There’s a classic writing trope that Canada would be well advised to heed ahead of Saturday’s quarterfinal match with Haiti at the Concacaf Gold Cup (7 pm ET | TSN in Canada, FS1, Univision, UDN in US):

Show, don’t tell.

Or, to put it in a less geeky way: Actions speak louder than words.

To their credit, it’s not as though John Herdman and company have been the ones pumping their own tires throughout this tournament; most of the bullish bloviating has been coming from observers such as yours truly.

But to our credit, it’s been hard to slow our pulses while witnessing a Canadian team that, for the first time in recent memory, can regularly and intentionally score goals on the correct net in competitive play.

On the backs of blowout wins over Martinique (4-0) and Cuba (7-0), Canada scored as many goals in the group stage of this Gold Cup as they’d scored in the previous five Gold Cup tournaments combined.

It was six Gold Cups ago, back in 2007, that Canada last made the semifinals — and that’s exactly where they’ll need to get in 2019 in order for this tournament to be considered anything but a letdown.

Though the pre-tournament suspicion was that Les Rouges were on track for a quarterfinal showdown with Costa Rica, their opponent will actually be Haiti, who posted an unexpected 2-1 win over Los Ticos on Monday evening.

And though that might seem like a wonderful gift, no one who knows anything about Canada’s soccer history in games they were “supposed to win” will be considering the Haitians a cakewalk.

“[Haiti are] a very cohesive team,” Herdman said on a media conference call on Thursday. “They’re excellent in that transitional moment. They have so much athleticism and it’s the speed at which they can send numbers forward… for Canada, it’s definitely a red flag.”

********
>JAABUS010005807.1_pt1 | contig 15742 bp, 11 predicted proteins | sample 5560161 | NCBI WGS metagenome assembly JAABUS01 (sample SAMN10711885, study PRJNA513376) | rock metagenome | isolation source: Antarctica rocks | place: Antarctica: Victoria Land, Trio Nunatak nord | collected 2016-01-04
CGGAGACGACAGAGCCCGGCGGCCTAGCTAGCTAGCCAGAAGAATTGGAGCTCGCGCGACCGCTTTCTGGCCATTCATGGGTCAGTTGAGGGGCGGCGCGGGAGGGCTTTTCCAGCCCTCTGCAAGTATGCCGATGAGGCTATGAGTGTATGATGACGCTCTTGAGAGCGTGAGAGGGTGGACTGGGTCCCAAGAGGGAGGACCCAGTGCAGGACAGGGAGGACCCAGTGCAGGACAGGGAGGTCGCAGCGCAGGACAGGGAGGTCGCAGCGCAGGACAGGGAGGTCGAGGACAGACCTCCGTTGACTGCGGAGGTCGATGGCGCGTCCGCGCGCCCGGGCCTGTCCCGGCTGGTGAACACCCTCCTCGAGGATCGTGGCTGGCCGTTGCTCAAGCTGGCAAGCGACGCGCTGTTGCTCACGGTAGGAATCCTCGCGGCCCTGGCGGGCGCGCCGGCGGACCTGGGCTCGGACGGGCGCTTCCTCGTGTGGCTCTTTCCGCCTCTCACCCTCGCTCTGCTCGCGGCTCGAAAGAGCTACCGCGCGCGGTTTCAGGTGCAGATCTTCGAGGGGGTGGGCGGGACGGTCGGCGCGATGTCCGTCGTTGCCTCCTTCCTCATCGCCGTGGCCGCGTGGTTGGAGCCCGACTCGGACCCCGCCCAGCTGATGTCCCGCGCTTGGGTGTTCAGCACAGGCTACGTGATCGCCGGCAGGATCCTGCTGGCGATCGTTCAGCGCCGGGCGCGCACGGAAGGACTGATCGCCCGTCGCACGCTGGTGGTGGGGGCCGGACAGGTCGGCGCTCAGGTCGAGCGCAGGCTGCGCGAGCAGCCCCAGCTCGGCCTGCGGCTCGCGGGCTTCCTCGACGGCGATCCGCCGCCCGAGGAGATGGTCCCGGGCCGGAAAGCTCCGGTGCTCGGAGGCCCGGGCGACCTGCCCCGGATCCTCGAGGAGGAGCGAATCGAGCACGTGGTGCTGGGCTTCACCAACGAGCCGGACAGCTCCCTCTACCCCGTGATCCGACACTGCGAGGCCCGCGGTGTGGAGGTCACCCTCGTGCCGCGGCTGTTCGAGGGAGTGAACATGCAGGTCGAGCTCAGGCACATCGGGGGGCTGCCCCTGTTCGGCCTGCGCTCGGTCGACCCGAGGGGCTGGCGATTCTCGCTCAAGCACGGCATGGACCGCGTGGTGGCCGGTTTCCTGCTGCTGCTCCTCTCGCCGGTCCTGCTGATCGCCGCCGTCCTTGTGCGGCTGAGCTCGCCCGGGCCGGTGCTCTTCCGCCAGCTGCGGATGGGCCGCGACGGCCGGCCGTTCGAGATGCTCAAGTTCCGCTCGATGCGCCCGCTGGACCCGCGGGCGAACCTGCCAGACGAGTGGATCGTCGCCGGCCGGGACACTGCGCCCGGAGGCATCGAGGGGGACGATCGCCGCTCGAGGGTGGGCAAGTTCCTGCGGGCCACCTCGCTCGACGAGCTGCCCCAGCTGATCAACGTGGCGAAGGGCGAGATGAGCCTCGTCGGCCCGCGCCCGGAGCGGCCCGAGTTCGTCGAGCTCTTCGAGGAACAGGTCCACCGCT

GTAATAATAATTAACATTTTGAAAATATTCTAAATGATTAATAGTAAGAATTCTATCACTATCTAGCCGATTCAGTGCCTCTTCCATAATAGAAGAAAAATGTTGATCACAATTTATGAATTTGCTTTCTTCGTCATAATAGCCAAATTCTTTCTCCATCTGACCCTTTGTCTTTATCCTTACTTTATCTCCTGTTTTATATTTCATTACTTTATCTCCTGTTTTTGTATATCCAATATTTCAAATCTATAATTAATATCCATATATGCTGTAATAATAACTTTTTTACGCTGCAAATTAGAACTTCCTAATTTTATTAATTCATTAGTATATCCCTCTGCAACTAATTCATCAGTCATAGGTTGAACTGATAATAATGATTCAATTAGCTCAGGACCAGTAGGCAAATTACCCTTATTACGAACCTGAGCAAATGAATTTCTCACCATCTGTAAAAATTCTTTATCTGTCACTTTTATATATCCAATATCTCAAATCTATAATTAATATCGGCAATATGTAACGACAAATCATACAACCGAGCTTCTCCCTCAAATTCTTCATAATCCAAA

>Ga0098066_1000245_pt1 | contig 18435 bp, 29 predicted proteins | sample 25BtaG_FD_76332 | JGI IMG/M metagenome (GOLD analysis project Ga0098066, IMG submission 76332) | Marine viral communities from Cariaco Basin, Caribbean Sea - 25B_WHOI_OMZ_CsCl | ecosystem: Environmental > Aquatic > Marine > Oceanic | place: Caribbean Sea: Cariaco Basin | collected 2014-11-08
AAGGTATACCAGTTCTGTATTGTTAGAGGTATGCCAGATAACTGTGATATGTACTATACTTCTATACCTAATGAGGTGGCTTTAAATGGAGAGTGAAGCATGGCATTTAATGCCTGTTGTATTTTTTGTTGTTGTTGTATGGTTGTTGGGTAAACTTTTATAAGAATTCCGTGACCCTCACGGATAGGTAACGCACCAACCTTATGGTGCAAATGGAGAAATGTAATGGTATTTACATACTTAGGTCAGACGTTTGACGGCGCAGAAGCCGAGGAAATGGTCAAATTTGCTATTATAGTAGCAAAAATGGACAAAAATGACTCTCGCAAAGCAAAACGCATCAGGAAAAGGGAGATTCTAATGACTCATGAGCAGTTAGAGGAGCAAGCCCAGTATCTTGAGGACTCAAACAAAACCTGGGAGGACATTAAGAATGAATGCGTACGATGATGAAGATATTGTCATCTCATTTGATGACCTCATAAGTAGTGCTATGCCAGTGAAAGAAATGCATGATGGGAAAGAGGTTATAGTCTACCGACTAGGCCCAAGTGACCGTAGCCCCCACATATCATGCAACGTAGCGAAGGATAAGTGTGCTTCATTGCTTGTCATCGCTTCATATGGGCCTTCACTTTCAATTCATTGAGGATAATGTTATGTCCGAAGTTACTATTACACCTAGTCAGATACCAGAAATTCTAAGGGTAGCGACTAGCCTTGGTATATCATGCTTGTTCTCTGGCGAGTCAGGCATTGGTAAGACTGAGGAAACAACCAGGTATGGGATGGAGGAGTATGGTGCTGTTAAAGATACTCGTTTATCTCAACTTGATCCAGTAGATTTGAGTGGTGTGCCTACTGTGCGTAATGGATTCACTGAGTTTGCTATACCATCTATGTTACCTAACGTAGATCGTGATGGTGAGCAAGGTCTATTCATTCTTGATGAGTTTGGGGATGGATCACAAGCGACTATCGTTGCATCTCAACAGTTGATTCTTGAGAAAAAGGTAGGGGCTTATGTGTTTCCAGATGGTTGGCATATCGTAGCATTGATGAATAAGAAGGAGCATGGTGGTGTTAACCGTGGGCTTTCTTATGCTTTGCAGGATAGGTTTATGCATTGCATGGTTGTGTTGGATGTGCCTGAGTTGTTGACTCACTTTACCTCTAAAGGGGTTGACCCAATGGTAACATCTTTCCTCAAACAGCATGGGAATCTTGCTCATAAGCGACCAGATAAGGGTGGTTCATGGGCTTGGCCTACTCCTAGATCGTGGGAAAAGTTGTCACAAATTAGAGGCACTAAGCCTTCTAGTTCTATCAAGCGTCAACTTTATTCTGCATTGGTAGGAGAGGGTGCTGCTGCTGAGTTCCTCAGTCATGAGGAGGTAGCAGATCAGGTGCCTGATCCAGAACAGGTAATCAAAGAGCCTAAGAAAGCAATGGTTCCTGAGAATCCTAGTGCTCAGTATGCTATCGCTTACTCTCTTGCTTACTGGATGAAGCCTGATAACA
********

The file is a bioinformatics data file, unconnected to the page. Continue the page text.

Despite the two nations’ disparities in size, socioeconomic status or any other factors, let’s be honest — both are second-tier competitors in Concacaf.

Both are former regional champions (Canada lifted the Gold Cup in 2000; Haiti won its predecessor tournament, the CONCACAF Championship, in 1973) and both have but one winless FIFA World Cup appearance to their names (Canada in 1986, Haiti in 1974). While that’s all ancient history, the parallels continue to the current day.

Both teams had to earn their way into this Gold Cup through the Concacaf Nations League qualifying process — and both did so with four wins from four games and a +17 goal differential. Haiti actually edged out Canada for first place by virtue of having scored one more goal (19 to 18).

Four years ago, while Canada were celebrating their status as Gold Cup co-host by goallessly floundering out at the group stage, Haiti were going toe-to-toe with the likes of Honduras (win), Panama (draw) and the USA (1-0 loss), en route to a narrow loss to Jamaica in the quarterfinals.

Two years ago, while Haiti were watching the Gold Cup from home, Canada went undefeated in the group stage, en route to a narrow loss to Jamaica in the quarterfinals.